“One of the most versatile and unpredictable storytellers from today’s Latin American literature.”Marco Kunz, Quimera
“His stories are very corporal, even voluptuous: pure flesh.”Jorge Carrión, Otra Parte
“Had Alberto Chimal written the History of the human race, this world would be a much more interesting place.”Eme Equis magazine
Alberto Chimal (Toluca, 1970) is one of Mexico’s most prolific authors. His work encompasses a variety of genres and forms, including the novel, short story, essay, experimental fiction, and children’s literature. He is also a sought-after clinician, lecturer, and teacher of creative writing. The recipient of numerous awards, his second novel, La torre y el jardín, was shortlisted in 2013 for the Rómulo Gallegos prize, one of the most prestigious in the Spanish language. His work has been translated into numerous languages.
The Most Fragile Objects, Chimal’s first novel published in translation, tells three stories (maybe two, or just one) of people living secret lives in early 21st-century Mexico. They seem to indulge in wanton sex and power fantasies. But is everything what it appears to be? With a style that never resorts to titillation and a plot structure in which the factual and the dubious chase each other, The Most Fragile Objects, is an unusual, dark take on the themes of power, love, imagination, and freedom.
Recently, two stories by Chimal appeared in the anthology The Big Book of Modern Fantasy, published by Vintage Anchor and edited by American writers Ann and Jeff Vandermeer. Combining such classic authors as Jorge Luis Borges or Gabriel García Márquez with well-known English language figures like Stephen King and Angela Carter, and cult writers from all over the world, this mammoth collection is one of the best and most comprehensive collections of weird fiction ever published, and Chimal is the only Mexican author featured in it.
In his own language, Alberto Chimal is known for his interest in the fantastic imagination —a Latin American mode, quite different from the English language fantasy genre— which he has deployed in other award-winning novels and short stories. Among others, he has won the Premio Bellas Artes de Cuento San Luis Potosí (Mexico’s National Short Story Award, 2002); the Premio de Literatura Estado de México (State of Mexico’s Literary Award, 2012); the Premio Colima de Narrativa (Colima Fiction Award, 2013) and the Fundación Cuatrogatos Award, which recognizes the best children’s and YA literature written in Spanish, in 2019.
Also, the picture book for children La madre y la muerte / La partida (which features one story by Chimal and another one by Argentinian writer Alberto Laiseca) was selected in 2016 for the White Ravens world catalogue of the best children’s/YA fiction, which is created at the Internationale Jugendbibliothek in Munich, Germany, and his short story “City X” received the Best Short Story award from SF in Translation in 2018.
Beyond fiction, Chimal has published essays, theater plays, articles, translations, and two creative writing manuals. He also co-wrote the script for the feature film 7:19, la hora del temblor (2016) with director Jorge Michel Grau. It was the first realistic drama ever made about the catastrophic earthquake that devastated Mexico City in 1985, a mayor event in that country’s history. More film projects are forthcoming.
Since 1993, Chimal has taught literature and creative writing; among his students, some have gone on to win national and international recognition. He holds a Master’s degree on Comparative Literature from the Universidad Nacional Autónoma de México (UNAM). Some of his works have been translated into English, French, Italian, German, Hungarian, Farsi, Hebrew, Mixe, Zapotec, Mixtec, and Esperanto. He lives in Mexico City with his wife, writer Raquel Castro; they both maintain a YouTube channel about books, creative writing and similar subjects.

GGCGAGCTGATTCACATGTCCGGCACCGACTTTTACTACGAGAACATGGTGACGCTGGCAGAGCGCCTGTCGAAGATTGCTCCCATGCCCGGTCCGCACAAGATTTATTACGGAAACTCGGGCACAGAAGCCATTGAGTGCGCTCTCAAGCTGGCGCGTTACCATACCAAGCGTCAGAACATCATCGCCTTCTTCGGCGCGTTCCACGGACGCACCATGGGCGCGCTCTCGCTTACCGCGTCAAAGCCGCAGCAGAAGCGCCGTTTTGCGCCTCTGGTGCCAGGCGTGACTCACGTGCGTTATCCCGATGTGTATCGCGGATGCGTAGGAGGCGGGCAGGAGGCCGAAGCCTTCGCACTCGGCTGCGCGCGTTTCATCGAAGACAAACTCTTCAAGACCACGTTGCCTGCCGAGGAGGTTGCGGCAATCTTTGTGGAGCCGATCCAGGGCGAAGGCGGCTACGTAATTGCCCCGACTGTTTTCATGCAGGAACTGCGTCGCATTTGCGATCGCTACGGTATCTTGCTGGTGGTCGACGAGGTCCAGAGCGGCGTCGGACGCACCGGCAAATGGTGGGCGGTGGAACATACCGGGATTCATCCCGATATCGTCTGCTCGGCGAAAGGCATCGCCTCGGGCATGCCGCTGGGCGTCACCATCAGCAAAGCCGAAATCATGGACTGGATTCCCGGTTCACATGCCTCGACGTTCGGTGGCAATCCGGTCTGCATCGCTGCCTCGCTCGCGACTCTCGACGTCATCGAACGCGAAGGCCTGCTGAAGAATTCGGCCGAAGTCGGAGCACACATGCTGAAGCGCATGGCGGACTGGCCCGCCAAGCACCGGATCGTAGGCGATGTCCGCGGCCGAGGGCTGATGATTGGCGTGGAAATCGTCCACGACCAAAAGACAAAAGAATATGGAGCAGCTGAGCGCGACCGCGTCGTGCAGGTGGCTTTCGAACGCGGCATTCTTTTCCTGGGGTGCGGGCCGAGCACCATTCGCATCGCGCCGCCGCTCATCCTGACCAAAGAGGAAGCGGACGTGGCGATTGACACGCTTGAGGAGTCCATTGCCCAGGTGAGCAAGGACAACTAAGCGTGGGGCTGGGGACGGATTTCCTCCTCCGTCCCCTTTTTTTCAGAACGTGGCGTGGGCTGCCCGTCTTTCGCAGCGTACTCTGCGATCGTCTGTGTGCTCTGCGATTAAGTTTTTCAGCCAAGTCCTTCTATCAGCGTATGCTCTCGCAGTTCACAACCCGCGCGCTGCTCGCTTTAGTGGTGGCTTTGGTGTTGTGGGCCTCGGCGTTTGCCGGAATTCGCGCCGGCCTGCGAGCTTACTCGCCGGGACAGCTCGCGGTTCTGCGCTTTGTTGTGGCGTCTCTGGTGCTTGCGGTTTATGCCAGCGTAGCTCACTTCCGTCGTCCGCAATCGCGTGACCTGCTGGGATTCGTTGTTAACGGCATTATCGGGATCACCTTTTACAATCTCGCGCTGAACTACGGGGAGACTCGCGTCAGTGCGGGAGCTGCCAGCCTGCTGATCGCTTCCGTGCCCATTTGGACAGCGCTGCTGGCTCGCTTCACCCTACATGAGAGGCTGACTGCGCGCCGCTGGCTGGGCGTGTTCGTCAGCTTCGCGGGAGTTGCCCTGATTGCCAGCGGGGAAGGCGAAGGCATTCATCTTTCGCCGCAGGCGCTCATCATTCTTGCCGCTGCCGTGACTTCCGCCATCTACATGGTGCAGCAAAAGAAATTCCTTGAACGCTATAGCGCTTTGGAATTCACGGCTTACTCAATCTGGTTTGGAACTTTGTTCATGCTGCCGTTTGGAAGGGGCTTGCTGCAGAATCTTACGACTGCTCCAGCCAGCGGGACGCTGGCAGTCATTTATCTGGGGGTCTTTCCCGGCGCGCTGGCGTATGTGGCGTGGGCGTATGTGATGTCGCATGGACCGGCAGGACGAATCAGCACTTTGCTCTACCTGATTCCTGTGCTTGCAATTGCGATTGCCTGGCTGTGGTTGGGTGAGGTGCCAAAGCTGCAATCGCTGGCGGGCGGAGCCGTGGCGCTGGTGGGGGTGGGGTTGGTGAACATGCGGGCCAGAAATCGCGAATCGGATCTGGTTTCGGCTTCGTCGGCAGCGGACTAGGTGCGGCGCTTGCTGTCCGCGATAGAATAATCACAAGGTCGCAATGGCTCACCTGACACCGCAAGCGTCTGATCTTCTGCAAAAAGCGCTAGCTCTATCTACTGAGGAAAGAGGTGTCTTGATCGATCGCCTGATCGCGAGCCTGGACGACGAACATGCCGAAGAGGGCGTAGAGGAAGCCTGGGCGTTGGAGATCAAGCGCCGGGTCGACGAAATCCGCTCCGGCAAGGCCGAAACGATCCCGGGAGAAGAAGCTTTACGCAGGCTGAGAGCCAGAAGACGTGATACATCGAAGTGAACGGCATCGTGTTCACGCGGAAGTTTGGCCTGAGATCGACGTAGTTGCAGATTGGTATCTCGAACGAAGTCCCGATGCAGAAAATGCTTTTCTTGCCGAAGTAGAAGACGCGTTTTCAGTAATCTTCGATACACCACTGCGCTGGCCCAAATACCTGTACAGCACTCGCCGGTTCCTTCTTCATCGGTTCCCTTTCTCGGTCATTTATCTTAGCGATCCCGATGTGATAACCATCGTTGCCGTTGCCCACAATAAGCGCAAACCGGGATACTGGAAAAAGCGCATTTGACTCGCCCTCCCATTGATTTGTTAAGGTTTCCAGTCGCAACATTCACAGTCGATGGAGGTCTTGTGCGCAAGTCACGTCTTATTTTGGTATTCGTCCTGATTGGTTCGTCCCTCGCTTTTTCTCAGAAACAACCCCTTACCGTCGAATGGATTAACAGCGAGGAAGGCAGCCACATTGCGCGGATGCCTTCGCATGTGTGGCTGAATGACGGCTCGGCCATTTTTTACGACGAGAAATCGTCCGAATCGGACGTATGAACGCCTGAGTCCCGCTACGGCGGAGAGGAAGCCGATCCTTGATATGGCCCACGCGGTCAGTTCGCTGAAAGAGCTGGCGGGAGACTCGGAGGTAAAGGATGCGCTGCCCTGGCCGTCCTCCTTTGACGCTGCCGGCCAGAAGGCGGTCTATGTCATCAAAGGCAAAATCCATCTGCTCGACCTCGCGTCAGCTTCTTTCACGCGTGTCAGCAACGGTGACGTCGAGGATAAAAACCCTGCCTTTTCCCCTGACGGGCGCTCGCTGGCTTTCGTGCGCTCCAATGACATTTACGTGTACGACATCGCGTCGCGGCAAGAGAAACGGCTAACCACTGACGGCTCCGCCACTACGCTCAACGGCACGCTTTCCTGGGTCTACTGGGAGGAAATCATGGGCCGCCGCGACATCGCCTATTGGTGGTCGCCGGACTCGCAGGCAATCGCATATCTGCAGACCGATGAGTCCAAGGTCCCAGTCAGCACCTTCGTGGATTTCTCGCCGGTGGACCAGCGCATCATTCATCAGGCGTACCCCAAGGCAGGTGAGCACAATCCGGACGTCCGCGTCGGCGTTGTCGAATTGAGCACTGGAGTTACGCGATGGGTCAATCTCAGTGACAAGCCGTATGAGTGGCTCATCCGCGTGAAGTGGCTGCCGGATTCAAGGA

Interviews and profiles
- This profile interview with Julia Rios, the editor of the MexicanxInitiative.com site, may be a good entry point to Chimal’s work and career.
Italian – Italiano
- «Una possibilità del linguaggio – Intervista a Alberto Chimal», a wider view of Chimal’s influences and ideas about writing, made by Alfredo Zucchi and Luca Mignola.
Portuguese – português
- «Alberto Chimal — ficcionista», a profile by Daniele Aparecida Pereira on the Diccionario Digital Insólito Ficcional website.
Selected works in translation
(please see individual links for translation credits)
- Visionaries (anthology; Traviesa, 2014)
- French – Français
- La mère et la mort / Le départ (children’s stories; Le Tripode, 2018)
- Italian – Italiano
Fiction and non fiction online
- «Literature of the Imagination in Mexico» (2013)
- «Three Flashes» (Nagari, 2013)
- «The Waterfall» (Kenyon Review, 2014)
- «The Latin Cities» (Palabras Errantes, 2014)
- «Twenty About Robots» (Palabras Errantes, 2014)
- «Good People» (Palabras Errantes, 2016)
- «It All Makes Sense Here» (Latin American Literature Today, 2017)
- «The Savages» (Your Impossible Voice, 2017)
- «City X: a Novel in 101 tweets» (Latin American Literature Today, 2018)
- «On Latin American Speculative Fiction» (Latin American Literature Today, 2018)
- «Art» (The Dark, 2018)
- «A Periodic Table of Books» (World Literature Today, 2018)
- «Parasitism» (Fireside, 2019)
- «The Grand Experiment» (World Literature Today, 2019)
- French – Français
Short stories in anthologies and print magazines
- «Variation on a Theme by Coleridge» in Three Messages and a Warning (Small Beer Press, 2012)
- «Cold» in Unrepentant Times (Katakana/Nagari, 2017)
- «The Woman Who Walks Backwards» in Two Lines #31, 2019
- «Body» in An Invite to Eternity. Tales of Nature Disrupted (Calque Press, 2019)
- «Mogo» and «Table with Ocean» in The Big Book of Modern Fantasy (Vintage Anchor, 2020)